Fired when i turned to ask him why he fired without

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fired. When I turned to ask him why he fired without orders, I was struck with a club on my arm. The soldiers were attacked by a great number of heavy clubs and snowballs were thrown at them. All our lives were in danger. At the same time, someone from behind called out, “ Damn your bloods — why don't you fire?” Instantly three or four of the soldiers fired and then three more fired in the same confusion. The mob then ran away, except three unhappy men who instantly died. When I asked the soldiers why they fired without orders, they said they heard the word fire and thought it came from me. This might be the case as many of the mob called out fire, but I told the men that I gave no such order. My words were, don't fire, stop your firing. Source : The Case of Capt. Preston of the 29 th Regiment, Public Advertiser (London), April 28, 1770 Vocabulary provoke: to make someone angry persuade: to convince someone to do something damn your bloods: an insult in the 18 th century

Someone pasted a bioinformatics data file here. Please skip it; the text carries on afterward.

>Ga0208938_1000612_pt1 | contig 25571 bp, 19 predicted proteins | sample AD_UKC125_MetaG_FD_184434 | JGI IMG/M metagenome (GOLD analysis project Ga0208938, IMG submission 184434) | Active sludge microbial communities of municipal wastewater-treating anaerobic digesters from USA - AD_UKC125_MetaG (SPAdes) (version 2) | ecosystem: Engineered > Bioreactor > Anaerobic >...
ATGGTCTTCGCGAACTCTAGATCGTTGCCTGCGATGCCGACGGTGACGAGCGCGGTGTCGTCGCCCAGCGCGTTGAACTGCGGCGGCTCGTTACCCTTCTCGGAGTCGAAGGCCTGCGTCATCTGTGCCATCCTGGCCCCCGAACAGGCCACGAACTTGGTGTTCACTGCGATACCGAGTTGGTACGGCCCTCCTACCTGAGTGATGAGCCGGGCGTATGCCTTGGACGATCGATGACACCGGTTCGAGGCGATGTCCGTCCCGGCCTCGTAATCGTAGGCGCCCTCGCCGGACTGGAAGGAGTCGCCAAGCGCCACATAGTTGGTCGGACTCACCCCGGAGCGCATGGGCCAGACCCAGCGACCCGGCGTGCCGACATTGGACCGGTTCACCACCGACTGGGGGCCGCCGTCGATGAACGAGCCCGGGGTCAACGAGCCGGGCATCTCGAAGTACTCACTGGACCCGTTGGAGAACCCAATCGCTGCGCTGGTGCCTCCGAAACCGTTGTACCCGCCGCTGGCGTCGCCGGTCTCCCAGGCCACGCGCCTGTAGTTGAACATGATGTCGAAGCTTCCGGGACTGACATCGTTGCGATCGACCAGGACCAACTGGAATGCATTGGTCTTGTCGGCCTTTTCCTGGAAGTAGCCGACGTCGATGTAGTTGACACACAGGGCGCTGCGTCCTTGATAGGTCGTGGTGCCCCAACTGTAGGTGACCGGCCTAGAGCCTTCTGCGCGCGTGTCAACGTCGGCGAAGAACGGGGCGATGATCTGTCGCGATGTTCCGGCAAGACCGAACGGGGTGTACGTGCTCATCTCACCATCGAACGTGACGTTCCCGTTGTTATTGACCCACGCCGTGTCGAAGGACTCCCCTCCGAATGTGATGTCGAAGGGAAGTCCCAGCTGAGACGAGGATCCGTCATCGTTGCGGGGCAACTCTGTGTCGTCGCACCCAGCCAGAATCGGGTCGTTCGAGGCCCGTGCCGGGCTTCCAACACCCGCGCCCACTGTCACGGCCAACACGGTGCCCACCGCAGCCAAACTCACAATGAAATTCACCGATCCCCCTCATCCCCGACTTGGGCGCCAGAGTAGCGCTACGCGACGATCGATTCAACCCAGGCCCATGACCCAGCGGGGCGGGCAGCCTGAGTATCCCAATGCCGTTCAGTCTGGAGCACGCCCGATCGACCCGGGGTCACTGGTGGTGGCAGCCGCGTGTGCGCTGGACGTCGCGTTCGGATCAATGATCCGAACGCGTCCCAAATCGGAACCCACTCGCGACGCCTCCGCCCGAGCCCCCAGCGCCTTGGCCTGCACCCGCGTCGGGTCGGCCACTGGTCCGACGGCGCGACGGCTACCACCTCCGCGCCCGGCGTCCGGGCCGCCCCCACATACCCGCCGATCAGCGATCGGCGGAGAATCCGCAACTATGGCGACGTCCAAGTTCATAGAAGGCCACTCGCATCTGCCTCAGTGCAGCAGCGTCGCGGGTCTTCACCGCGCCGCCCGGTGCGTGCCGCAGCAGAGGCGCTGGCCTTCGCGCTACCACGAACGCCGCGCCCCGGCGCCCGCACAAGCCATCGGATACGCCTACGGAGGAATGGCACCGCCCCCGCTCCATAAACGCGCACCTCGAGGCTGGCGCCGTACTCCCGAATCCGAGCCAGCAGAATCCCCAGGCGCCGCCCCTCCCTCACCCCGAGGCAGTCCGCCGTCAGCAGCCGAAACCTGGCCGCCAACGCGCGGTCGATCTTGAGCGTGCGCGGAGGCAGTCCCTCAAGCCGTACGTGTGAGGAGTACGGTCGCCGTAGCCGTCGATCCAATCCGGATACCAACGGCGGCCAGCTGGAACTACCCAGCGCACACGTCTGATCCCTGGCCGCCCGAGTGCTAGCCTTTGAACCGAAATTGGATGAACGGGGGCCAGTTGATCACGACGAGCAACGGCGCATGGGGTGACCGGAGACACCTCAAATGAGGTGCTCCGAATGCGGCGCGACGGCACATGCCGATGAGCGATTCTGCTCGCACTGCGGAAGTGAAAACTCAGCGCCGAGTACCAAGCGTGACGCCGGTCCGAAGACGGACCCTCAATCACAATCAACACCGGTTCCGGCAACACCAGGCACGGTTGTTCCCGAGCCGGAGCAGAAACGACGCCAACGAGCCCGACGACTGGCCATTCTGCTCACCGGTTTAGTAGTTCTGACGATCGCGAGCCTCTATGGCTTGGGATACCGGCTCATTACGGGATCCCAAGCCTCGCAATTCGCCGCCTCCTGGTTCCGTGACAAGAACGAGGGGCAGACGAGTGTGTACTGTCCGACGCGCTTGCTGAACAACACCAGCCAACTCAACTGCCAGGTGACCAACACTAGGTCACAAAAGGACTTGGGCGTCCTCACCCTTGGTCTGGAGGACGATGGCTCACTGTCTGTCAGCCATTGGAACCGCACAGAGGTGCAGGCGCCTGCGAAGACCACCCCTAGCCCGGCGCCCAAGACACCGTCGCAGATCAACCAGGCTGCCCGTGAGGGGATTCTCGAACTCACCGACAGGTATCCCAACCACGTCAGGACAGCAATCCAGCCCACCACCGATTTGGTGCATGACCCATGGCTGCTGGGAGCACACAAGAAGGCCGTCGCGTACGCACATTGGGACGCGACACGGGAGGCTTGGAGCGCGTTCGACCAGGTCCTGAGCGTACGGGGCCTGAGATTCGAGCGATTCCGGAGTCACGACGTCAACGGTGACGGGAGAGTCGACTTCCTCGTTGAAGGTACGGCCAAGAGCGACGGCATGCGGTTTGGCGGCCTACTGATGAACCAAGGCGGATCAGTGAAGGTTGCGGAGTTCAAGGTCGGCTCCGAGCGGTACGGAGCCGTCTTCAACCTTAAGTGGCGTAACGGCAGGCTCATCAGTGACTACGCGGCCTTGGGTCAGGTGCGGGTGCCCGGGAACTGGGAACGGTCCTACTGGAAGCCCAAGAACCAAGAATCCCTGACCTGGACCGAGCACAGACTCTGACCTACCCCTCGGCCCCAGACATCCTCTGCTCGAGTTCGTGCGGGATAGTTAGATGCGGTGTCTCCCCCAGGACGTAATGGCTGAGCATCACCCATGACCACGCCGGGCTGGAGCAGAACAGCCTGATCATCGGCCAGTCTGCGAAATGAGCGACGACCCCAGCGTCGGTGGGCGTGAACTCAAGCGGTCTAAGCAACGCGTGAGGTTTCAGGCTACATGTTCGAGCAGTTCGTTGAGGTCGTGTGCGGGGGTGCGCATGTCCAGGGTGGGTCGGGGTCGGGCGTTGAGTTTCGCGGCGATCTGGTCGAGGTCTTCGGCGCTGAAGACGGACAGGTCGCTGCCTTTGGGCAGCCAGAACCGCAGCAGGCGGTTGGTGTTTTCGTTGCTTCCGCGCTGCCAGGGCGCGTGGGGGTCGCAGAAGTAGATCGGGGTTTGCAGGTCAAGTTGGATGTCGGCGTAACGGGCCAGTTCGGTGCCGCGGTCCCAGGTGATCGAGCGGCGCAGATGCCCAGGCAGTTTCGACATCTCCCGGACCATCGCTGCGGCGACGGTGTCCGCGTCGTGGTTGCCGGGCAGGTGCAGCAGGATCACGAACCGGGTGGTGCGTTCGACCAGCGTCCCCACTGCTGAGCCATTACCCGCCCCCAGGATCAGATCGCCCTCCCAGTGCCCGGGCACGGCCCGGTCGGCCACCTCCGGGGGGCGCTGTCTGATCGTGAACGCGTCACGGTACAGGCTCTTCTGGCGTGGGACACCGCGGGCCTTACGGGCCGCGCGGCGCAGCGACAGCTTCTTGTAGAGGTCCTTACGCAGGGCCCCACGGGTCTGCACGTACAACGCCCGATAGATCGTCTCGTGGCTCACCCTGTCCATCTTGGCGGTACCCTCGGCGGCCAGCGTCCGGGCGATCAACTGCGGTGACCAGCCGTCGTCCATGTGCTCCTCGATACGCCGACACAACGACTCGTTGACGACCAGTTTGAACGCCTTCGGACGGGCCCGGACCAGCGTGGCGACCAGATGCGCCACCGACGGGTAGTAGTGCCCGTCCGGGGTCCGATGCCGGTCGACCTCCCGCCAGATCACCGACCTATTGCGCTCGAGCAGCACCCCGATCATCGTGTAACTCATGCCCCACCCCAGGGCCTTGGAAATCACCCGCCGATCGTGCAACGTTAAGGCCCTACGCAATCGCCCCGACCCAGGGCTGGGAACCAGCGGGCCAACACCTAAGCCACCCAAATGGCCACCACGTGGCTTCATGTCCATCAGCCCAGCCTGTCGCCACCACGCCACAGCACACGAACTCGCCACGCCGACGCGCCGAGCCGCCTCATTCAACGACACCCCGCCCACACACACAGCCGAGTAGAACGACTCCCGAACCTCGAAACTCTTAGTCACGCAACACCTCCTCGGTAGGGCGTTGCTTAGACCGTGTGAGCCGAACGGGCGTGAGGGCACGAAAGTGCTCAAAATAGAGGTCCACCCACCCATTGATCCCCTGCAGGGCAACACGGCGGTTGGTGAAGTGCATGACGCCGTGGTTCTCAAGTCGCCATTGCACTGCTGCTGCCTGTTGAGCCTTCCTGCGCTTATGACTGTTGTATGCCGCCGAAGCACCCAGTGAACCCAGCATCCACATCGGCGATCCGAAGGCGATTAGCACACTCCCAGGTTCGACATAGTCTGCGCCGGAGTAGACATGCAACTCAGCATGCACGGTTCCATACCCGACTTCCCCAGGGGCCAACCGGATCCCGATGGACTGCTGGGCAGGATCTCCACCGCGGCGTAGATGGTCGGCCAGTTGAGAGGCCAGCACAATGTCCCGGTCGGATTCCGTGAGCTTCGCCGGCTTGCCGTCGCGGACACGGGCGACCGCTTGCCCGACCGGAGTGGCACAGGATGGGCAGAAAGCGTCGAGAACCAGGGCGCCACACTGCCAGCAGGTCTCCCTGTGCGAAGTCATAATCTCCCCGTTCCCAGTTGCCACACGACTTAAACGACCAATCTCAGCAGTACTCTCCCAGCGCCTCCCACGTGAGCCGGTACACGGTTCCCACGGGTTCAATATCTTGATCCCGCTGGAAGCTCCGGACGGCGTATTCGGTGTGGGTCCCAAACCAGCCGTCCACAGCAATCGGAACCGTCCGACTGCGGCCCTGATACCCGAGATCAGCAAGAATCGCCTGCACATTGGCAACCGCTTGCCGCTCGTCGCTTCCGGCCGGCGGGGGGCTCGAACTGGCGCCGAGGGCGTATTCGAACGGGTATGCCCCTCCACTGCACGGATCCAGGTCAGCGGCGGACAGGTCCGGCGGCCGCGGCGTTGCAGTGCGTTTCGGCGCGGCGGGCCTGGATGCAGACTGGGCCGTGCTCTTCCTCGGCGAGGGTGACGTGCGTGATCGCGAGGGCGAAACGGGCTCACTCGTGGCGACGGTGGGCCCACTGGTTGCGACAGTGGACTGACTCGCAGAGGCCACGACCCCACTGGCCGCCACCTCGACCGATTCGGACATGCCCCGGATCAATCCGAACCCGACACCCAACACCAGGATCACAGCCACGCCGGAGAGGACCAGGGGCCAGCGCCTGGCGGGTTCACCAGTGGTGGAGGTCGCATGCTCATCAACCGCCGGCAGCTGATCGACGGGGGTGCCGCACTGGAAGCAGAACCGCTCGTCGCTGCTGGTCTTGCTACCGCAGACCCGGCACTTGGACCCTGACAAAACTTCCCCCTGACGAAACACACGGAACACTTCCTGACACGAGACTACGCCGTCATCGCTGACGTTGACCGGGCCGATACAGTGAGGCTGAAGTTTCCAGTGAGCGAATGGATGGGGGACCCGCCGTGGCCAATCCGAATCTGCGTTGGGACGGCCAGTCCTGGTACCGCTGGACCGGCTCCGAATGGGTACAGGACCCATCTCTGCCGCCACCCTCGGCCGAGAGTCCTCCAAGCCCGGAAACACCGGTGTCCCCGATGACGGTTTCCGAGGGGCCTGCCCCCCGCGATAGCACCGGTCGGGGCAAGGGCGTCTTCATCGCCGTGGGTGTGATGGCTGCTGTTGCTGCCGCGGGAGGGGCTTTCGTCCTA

STANFORD HISTORY EDUCATION GROUP sheg.stanford.edu Document B: Samuel Drowne (Modified) On March 12, 1770, Boston residents held a town meeting, which was how local government decisions were made. At the meeting, the colonists appointed a committee to produce an account of what happened March 5th to send to officials in London because they wanted to influence the way the events of March 5 th were portrayed. Drowne was one of 96 residents of Boston to give sworn testimony to justices of the peace about what happened between the British soldiers and residents of Boston. These accounts were taken by ship to London on April 1, 1770.

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